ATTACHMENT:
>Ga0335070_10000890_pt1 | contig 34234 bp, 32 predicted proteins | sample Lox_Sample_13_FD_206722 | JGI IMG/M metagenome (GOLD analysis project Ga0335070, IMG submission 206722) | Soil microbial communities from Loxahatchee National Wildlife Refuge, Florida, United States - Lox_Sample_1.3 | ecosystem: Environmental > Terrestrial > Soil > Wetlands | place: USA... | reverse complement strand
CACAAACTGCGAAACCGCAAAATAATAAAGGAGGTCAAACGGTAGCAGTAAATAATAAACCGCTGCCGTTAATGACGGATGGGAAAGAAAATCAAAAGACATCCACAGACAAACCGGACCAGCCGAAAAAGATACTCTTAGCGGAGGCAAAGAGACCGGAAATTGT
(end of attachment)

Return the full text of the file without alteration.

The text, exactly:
>Ga0335070_10000890_pt1 | contig 34234 bp, 32 predicted proteins | sample Lox_Sample_13_FD_206722 | JGI IMG/M metagenome (GOLD analysis project Ga0335070, IMG submission 206722) | Soil microbial communities from Loxahatchee National Wildlife Refuge, Florida, United States - Lox_Sample_1.3 | ecosystem: Environmental > Terrestrial > Soil > Wetlands | place: USA... | reverse complement strand
CACAAACTGCGAAACCGCAAAATAATAAAGGAGGTCAAACGGTAGCAGTAAATAATAAACCGCTGCCGTTAATGACGGATGGGAAAGAAAATCAAAAGACATCCACAGACAAACCGGACCAGCCGAAAAAGATACTCTTAGCGGAGGCAAAGAGACCGGAAATTGT